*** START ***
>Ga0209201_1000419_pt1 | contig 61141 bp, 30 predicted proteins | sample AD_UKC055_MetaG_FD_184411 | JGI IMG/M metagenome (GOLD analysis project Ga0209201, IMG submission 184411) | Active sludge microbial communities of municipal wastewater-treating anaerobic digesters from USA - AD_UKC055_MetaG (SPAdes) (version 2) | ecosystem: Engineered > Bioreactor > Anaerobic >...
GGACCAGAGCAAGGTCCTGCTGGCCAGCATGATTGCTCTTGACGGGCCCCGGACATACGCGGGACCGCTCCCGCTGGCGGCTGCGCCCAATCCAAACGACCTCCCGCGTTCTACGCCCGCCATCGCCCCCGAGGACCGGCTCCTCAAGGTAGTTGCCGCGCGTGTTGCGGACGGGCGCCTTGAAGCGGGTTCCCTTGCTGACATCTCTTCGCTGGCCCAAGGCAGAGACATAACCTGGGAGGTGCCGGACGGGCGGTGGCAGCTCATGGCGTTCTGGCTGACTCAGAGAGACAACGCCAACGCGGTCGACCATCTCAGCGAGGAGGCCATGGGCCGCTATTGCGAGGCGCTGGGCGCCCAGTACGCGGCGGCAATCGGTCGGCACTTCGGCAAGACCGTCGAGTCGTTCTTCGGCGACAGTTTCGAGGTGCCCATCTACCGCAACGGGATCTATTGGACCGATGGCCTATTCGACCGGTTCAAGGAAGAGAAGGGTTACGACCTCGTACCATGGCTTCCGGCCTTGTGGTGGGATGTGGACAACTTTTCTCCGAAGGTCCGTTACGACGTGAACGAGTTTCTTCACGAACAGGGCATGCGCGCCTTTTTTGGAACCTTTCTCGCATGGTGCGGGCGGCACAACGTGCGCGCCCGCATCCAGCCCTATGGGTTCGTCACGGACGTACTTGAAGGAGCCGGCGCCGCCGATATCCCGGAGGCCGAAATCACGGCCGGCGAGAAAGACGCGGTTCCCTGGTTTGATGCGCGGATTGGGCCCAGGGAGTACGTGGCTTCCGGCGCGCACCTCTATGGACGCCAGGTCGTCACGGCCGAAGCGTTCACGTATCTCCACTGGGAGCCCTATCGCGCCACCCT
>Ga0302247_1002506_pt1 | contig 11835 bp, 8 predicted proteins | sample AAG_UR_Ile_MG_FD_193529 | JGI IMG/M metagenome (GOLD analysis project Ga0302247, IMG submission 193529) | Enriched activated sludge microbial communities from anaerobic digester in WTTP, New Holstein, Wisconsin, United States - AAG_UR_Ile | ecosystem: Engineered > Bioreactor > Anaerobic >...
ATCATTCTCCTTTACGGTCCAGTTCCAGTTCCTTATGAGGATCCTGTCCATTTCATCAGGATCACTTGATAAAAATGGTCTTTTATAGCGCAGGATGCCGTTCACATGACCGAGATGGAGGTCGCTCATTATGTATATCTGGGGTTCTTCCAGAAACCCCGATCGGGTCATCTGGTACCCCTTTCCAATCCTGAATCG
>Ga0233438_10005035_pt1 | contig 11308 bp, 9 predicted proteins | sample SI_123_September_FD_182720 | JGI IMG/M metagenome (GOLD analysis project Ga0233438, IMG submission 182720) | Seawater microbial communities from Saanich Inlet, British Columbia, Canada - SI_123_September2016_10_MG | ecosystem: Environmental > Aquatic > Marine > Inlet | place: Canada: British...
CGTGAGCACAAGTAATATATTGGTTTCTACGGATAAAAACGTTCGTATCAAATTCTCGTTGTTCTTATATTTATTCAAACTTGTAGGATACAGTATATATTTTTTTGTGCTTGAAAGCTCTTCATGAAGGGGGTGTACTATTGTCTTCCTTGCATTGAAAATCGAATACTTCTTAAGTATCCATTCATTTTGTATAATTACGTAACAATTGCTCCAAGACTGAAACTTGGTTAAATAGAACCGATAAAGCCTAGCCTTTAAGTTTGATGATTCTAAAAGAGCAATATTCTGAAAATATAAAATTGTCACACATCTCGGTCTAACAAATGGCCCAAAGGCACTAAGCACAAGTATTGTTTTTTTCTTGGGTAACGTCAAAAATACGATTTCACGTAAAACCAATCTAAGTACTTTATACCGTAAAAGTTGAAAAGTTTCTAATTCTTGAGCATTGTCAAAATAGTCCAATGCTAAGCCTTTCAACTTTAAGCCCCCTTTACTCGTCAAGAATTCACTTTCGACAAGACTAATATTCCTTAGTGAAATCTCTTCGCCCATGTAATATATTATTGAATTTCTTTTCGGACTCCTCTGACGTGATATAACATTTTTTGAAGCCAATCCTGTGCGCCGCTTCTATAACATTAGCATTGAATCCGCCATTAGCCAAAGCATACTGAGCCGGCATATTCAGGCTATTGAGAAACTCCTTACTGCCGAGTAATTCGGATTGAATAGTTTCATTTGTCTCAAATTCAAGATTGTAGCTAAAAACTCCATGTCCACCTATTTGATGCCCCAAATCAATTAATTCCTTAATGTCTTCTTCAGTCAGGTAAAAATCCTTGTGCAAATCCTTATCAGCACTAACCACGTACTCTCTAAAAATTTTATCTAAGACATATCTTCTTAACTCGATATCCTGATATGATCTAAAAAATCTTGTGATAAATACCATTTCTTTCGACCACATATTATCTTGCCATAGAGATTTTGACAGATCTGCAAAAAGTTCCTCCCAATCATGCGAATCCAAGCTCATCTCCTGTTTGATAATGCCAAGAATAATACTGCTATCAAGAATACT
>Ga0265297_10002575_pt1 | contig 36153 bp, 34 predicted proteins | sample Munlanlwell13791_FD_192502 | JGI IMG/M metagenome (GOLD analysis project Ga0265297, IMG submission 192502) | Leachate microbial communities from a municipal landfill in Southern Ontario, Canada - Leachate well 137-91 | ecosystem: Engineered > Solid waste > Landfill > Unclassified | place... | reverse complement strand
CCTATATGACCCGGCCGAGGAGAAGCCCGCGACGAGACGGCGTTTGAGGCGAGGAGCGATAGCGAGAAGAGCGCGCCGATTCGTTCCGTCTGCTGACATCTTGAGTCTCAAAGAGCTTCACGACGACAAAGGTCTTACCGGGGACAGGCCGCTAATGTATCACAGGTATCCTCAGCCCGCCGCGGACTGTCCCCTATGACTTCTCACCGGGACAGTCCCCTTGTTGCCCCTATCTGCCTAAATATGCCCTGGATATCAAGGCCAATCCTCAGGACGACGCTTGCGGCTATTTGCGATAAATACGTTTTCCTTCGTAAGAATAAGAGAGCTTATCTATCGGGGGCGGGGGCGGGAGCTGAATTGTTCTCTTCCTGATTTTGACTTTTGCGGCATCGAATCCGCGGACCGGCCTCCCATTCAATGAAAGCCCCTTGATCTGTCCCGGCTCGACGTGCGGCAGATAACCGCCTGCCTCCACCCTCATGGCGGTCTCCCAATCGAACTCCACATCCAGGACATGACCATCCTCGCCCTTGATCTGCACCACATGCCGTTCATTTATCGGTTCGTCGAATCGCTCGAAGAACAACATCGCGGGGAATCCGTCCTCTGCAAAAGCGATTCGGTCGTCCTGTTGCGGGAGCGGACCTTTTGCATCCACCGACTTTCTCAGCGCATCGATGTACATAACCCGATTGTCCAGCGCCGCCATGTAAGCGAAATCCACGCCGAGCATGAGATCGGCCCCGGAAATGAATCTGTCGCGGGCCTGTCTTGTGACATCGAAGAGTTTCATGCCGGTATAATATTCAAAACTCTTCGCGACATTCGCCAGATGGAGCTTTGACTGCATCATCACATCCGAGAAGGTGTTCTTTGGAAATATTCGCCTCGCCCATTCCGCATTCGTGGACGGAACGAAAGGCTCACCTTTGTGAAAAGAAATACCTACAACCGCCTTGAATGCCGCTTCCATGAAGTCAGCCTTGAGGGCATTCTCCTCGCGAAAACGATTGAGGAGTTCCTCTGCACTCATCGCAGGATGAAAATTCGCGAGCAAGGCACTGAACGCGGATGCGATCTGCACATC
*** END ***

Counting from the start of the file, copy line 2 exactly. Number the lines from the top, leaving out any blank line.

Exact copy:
GGACCAGAGCAAGGTCCTGCTGGCCAGCATGATTGCTCTTGACGGGCCCCGGACATACGCGGGACCGCTCCCGCTGGCGGCTGCGCCCAATCCAAACGACCTCCCGCGTTCTACGCCCGCCATCGCCCCCGAGGACCGGCTCCTCAAGGTAGTTGCCGCGCGTGTTGCGGACGGGCGCCTTGAAGCGGGTTCCCTTGCTGACATCTCTTCGCTGGCCCAAGGCAGAGACATAACCTGGGAGGTGCCGGACGGGCGGTGGCAGCTCATGGCGTTCTGGCTGACTCAGAGAGACAACGCCAACGCGGTCGACCATCTCAGCGAGGAGGCCATGGGCCGCTATTGCGAGGCGCTGGGCGCCCAGTACGCGGCGGCAATCGGTCGGCACTTCGGCAAGACCGTCGAGTCGTTCTTCGGCGACAGTTTCGAGGTGCCCATCTACCGCAACGGGATCTATTGGACCGATGGCCTATTCGACCGGTTCAAGGAAGAGAAGGGTTACGACCTCGTACCATGGCTTCCGGCCTTGTGGTGGGATGTGGACAACTTTTCTCCGAAGGTCCGTTACGACGTGAACGAGTTTCTTCACGAACAGGGCATGCGCGCCTTTTTTGGAACCTTTCTCGCATGGTGCGGGCGGCACAACGTGCGCGCCCGCATCCAGCCCTATGGGTTCGTCACGGACGTACTTGAAGGAGCCGGCGCCGCCGATATCCCGGAGGCCGAAATCACGGCCGGCGAGAAAGACGCGGTTCCCTGGTTTGATGCGCGGATTGGGCCCAGGGAGTACGTGGCTTCCGGCGCGCACCTCTATGGACGCCAGGTCGTCACGGCCGAAGCGTTCACGTATCTCCACTGGGAGCCCTATCGCGCCACCCT